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Real estate steady in Bucks:
Properties hold their value, location's appeal is a key

by Kathryn Finegan Clark


Bucks and Hunterdon counties are gifted with small towns, farms and
open space. At Peonyland in Richland Township, the crop is flowers.
It is alive with the color of thousands of peonies in late May and
early June.

If you’re ready to buy a house in Bucks or Hunterdon counties that will be lived in and loved for years, go directly to “Go.” There are some great buys out there.

But if you’re churning or flipping houses for quick profit, you might as well table your plans and go directly to jail. This year’s local real estate snapshot does not look like a Monopoly board.

The regional real estate market is steady or better, despite grim economic factors in many parts of this country, according to several top Bucks County Realtors.

“Bucks County’s been steady. It’s not a bad market,” said Tom Skiffington, president of the Bucks County Association of Realtors.

“But it is a market that requires a little patience on the part of the seller. Houses were selling so quickly before, the public has become spoiled. Many homes are selling in less than 90 days which is actually quicker than normal,” he said.

“Values did creep down a little, but there’s a lot of inventory,” he said. Working with Re/Max 440, he specializes in homes in Bucks, Montgomery and Lehigh counties. “It’s a buyer’s market right now,” he said.

Realtor Carol C. Dorey of the Springtown agency bearing her name, attributed the attraction to this region to “the beauty of the area.”

“In the upper part of Bucks County,” she noted, “the wonderful farm properties are the biggest draw. One thing that has had an impact on the market is the list of people who have made application for conservation easements. In Upper Bucks, that list is growing phenomenally.” This provides assurance to the buyer that the property will hold or even increase its value and be beautiful for future generations, she said.

So far as length of time on the market is concerned, Dorey said, in August she had a property listed for $2 million under agreement in a week. It sold for the asking price. “In the upper price ranges,’’ she said, “there always are people who are looking for the right property.” And there are a lot of upper price range properties in the central and northern part of the county, a characteristic shared with Hunterdon County.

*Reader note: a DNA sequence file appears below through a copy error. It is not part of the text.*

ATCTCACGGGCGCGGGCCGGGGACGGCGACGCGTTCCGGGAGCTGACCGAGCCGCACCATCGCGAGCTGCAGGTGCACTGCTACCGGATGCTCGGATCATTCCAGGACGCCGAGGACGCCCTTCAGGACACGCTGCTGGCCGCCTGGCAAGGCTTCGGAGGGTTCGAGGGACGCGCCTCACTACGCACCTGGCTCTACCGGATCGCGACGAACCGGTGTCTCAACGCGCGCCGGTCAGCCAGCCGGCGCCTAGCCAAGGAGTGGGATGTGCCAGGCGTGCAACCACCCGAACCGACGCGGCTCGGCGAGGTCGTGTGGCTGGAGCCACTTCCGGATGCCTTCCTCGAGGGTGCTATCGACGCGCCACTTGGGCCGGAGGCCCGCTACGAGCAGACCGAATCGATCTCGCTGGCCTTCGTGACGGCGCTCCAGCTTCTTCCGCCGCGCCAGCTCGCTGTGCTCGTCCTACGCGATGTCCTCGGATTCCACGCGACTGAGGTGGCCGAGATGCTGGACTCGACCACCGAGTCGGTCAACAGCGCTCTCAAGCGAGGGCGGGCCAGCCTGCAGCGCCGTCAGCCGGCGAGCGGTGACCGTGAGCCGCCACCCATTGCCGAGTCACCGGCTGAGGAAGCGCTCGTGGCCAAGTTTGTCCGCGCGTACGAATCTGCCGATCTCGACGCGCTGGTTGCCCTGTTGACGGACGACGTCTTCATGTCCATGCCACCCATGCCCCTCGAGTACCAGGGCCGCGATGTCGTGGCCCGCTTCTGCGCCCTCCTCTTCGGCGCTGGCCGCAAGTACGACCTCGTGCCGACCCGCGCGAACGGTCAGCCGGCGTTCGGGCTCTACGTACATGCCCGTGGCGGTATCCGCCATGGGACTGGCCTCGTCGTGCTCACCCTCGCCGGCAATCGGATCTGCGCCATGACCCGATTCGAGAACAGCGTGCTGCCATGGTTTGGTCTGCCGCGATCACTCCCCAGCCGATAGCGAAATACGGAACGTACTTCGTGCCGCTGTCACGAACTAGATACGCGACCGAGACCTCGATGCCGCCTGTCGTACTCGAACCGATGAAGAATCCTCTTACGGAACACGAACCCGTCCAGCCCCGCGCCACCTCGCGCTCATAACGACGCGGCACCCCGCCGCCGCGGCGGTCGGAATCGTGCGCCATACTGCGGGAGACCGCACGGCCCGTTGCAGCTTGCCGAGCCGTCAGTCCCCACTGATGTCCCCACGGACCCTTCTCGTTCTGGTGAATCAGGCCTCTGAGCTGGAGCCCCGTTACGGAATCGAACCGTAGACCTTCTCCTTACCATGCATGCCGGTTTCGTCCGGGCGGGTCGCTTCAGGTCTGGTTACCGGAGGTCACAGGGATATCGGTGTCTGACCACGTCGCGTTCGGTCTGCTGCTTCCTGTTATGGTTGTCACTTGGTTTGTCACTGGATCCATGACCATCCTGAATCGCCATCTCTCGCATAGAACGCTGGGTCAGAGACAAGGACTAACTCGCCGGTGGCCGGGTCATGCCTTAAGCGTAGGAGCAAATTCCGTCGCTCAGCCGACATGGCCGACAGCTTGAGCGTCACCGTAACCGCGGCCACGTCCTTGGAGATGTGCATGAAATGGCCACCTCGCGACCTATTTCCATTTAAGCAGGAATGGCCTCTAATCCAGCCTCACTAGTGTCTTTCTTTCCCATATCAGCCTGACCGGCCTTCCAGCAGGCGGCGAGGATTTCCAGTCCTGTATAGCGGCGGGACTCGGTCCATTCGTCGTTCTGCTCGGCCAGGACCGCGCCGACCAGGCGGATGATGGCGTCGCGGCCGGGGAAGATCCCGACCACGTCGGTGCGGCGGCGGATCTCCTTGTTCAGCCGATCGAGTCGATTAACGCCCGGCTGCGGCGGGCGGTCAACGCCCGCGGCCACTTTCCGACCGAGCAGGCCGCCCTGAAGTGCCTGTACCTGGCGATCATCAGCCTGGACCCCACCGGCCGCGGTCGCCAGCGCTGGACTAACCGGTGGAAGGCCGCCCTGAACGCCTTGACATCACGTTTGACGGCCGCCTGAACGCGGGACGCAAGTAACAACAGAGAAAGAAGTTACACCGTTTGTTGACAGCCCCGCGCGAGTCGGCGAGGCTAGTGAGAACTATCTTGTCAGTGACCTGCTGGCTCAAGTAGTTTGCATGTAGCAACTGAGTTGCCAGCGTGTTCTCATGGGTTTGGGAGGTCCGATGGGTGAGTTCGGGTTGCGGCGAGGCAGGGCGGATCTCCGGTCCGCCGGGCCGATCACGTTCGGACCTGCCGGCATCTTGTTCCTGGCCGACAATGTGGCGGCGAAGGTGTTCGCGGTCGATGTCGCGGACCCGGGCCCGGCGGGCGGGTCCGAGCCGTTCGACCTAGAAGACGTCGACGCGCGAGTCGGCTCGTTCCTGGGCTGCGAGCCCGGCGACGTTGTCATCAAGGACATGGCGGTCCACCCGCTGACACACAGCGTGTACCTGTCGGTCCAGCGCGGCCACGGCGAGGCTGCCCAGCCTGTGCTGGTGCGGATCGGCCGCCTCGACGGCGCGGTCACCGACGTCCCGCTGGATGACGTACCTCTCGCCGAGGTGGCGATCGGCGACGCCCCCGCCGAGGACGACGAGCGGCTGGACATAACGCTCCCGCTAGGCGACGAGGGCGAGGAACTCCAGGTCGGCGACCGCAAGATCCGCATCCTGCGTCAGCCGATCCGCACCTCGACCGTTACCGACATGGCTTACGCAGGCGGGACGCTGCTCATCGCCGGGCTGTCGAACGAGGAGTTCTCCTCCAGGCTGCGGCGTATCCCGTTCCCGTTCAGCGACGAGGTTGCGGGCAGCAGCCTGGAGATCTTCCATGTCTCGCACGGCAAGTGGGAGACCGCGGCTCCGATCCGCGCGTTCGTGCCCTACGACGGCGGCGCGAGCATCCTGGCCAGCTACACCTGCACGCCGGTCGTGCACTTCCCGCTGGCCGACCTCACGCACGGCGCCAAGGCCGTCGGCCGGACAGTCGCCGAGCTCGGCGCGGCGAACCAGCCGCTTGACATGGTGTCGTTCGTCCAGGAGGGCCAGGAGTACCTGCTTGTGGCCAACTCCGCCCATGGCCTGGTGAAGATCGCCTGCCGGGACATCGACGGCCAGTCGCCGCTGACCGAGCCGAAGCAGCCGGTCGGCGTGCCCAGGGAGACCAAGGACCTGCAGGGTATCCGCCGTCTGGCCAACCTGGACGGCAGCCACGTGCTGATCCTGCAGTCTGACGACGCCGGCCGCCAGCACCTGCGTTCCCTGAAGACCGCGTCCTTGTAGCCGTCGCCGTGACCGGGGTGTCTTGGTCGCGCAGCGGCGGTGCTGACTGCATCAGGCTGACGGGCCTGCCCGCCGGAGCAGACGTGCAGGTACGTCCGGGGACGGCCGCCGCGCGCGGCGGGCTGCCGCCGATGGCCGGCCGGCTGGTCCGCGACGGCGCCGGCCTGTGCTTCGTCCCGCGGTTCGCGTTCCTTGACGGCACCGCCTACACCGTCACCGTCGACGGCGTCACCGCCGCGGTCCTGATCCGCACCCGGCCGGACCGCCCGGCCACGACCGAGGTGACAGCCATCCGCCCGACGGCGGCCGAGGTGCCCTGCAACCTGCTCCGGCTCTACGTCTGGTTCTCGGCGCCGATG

For those a little lower on the income scale, especially first-time home buyers, the new package of legislation signed in early August by President Bush was happy news for buyers and sellers.

“With a tax credit now available to first-time home buyers, increases in home sales could be sustained with the momentum carrying into 2009,” Lawrence Yun, chief economist of the National Association of Realtors, said recently.

Realtor Nina Burns of the New Hope-Lambertville Office of Weidel Realtors, said the market in Bucks and Hunterdon is very similar. She works primarily within a 15 to 20 mile radius of the twin towns. She said most of her buyers are people who are “just in love with the area.”

She said, “People are coming back, too. They’ve lived here before and maybe moved to California for 15 or 20 years and they move back again. She said friends, worried about the economy, are always asking her how she’s doing. “I’m busy,” she said, “but we do have to work a little harder now.”

Michael Strickland of Addison Wolfe, which considers itself a boutique real estate firm, said, “The buyers are there if the property is presented well.”

He works generally in northern Bucks and the Lehigh Valley, where homes also have maintained their property values, but the company also handles transactions in New Jersey.

Strickland expects to see a spike in sales shortly with the arrival of executives for the new Sands Casino Resort to open early next year in Bethlehem.

Realtor Frank Dolski attributes the healthy regional housing market to that old mantra, “Location. Location. Location.”

“That’s the primary reason,” he said. “This area’s central to New York, New Jersey and Philadelphia.” About 70 percent of sales at his office, Coldwell Banker Hearthside in Lahaska, are driven by relocation. Dolski, whose territory centers in Central Bucks, said, “Buyers are waiting – and the price of homes has only decreased slightly. It’s new construction that’s getting hammered.”

Scott Freeman of Coldwell Banker Hearthside-Mitchell Williams in Ottsville agreed the market is healthy. “Bucks and Hunterdon are relatively close to so much but far enough away to be appealing,” he said.

The fact that banks keep tightening up their lending has caused confidence to erode for some buyers, he noted—and he has seen a few cases where “buyers are scared and sellers are so greedy that they’re not getting the deal.” Nevertheless, he said existing homes “offer some really good deals.”

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